“Doctor, I hurt all over... Please help me!”
by Nathan Wei, MD, FACP, FACR
Nathan Wei is a nationally known board-certified rheumatologist and author of the Second Opinion Arthritis Treatment Kit. It's available exclusively at this website... not available in stores.
Click here: Second Opinion Arthritis Treatment Kit
One of the more challenging problems is what to do about the patient who hurts all over.
It is challenging for two reasons: first, a diagnosis must be made; second, if it is serious or life-threatening, then the proper treatment needs to be started immediately.
The first distinction to be made is to decide whether the pain is in the joints or the muscles... or both.
A search for signs and symptoms indicating serious systemic illness is mandatory.
For example, is there a history of fever, weight loss, or night sweats that might suggest an infectious problem?
Does the pain persist at night or does the patient have trouble getting to sleep because the pain doesn’t quit? This suggests malignancy.
Have any new drugs such as antibiotics, vitamin supplements, vaccines, cholesterol-lowering medicines, or heart medicines been started. All of these drugs have been associated with generalized aches and pains.
Different endocrine and metabolic disorders such as under active thyroid, overactive parathyroid, and under active adrenal function may be the cause. Withdrawal of steroid therapy can also do it.
Among the arthritic conditions most commonly associated with pain all over are systemic lupus erythematosus, polymyalgia rheumatica, polymyositis, and fibromyalgia.
Depression, hypermobility syndrome, and chronic fatigue syndrome are also causes.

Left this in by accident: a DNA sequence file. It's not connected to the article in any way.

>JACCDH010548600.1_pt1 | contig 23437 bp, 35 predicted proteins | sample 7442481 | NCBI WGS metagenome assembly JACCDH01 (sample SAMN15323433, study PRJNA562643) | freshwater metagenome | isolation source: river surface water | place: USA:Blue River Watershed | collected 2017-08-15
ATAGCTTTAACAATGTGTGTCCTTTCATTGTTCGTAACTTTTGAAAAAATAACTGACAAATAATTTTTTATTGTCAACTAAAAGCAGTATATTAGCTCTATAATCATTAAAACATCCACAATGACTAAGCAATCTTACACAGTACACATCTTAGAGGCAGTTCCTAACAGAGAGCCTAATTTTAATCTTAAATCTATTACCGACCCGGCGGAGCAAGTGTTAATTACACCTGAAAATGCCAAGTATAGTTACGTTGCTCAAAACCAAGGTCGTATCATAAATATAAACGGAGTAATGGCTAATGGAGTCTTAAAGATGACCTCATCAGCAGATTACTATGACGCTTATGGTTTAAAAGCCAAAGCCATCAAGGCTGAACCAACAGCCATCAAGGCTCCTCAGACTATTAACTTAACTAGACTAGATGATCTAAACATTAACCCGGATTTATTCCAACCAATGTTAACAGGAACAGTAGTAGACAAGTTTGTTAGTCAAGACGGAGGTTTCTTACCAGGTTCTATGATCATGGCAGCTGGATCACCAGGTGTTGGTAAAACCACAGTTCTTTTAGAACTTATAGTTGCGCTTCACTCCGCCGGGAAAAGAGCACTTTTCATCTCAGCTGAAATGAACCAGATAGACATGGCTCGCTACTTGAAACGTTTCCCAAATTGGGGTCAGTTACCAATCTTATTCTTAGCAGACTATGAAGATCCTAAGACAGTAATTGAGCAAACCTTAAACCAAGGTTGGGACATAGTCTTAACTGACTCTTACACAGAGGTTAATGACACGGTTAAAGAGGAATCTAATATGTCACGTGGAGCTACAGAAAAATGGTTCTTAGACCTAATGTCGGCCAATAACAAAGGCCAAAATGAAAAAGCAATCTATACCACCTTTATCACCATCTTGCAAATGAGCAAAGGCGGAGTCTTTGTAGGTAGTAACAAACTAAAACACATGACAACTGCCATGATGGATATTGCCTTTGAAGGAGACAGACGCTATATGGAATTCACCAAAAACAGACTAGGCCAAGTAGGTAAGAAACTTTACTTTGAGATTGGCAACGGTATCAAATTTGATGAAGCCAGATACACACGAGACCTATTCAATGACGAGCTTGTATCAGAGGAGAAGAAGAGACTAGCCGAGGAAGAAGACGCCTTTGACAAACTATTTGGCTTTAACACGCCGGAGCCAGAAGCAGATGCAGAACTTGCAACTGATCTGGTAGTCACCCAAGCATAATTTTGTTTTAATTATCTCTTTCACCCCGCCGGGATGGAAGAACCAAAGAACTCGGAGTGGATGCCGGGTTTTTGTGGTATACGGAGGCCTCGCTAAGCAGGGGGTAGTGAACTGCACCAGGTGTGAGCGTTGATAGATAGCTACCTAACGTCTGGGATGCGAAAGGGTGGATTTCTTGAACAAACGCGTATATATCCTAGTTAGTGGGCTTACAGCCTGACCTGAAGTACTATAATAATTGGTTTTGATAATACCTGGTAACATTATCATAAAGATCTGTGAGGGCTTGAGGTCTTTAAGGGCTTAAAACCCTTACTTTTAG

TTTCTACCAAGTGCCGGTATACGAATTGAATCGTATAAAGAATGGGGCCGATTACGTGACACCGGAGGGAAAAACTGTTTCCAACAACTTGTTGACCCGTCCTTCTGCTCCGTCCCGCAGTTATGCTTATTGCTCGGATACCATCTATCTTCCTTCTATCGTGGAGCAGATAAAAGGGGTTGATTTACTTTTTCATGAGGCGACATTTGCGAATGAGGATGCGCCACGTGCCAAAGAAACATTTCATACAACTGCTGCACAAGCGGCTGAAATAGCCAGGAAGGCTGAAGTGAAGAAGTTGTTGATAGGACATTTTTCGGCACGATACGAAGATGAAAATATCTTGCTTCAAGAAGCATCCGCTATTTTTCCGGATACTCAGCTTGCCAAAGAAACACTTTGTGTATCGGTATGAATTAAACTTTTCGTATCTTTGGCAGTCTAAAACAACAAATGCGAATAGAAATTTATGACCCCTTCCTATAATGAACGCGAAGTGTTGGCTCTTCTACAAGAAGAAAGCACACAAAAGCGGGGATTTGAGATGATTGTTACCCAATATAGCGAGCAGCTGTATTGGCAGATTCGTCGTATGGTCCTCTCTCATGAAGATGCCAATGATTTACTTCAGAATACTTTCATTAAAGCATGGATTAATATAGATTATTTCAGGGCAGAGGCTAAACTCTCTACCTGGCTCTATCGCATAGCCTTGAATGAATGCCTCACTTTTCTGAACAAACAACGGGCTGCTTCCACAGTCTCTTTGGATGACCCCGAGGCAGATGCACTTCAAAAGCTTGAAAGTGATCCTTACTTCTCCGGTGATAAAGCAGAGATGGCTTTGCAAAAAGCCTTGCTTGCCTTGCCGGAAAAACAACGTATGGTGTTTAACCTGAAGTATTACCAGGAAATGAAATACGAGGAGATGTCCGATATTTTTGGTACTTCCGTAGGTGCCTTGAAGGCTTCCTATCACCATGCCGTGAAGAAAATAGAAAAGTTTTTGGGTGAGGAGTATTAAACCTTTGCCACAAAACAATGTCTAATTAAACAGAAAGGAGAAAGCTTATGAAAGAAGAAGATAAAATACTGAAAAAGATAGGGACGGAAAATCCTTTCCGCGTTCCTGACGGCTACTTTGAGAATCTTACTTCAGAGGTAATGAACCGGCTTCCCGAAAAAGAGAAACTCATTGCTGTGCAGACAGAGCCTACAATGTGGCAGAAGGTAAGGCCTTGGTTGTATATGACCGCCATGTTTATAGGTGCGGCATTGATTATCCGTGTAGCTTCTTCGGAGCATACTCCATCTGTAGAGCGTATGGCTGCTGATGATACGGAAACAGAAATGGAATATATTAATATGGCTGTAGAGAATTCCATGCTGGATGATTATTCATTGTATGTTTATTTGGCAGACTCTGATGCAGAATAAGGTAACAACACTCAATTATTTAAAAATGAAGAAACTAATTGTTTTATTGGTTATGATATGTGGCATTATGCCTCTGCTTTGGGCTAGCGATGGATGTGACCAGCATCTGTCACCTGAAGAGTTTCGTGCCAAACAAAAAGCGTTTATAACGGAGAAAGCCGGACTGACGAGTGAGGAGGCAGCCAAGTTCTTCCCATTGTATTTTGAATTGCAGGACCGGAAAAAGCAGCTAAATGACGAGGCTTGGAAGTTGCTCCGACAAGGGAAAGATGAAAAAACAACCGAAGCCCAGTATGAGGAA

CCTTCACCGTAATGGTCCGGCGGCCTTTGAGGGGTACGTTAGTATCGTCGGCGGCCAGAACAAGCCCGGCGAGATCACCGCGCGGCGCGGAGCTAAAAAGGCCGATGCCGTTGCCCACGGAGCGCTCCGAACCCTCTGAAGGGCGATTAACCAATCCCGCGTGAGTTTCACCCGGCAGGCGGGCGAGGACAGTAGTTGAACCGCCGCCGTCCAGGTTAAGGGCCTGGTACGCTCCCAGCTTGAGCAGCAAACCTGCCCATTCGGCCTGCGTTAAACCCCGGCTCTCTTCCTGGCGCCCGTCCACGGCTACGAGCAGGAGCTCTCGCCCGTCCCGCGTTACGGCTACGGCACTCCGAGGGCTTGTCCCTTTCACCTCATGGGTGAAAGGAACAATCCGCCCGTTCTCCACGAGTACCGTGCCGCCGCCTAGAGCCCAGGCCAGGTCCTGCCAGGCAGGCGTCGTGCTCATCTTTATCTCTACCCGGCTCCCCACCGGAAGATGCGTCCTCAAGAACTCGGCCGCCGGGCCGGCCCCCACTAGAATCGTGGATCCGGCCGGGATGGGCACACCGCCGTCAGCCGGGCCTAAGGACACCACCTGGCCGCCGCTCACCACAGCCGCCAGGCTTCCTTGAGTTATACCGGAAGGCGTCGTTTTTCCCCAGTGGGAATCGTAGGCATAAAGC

The history and physical examination are critical. Enlarged lymph nodes may suggest infection or malignancy. Thyroid gland enlargement can point to thyroid disease. Abnormal liver or spleen size can also suggest serious problems.
Laboratory testing should include complete blood cell count, chemistry panel, erythrocyte sedimentation rate (ESR), thyroid function tests, creatine phosphokinase (a muscle enzyme), antinuclear antibody, and rheumatoid factor.
The results of these laboratory tests may dictate what the next diagnostic or treatment steps might be.
Imaging studies are generally not helpful, although a bone scan is sometimes used when there is evidence of an inflammatory condition. Also, MRI or CT imaging of selected areas can also provide a clue. Further workup will depend on the results of the history, physical examination, and laboratory testing.
Get more information about total body pain and related conditions as well as...
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• And much more...
Second Opinion Arthritis Treatment Kit
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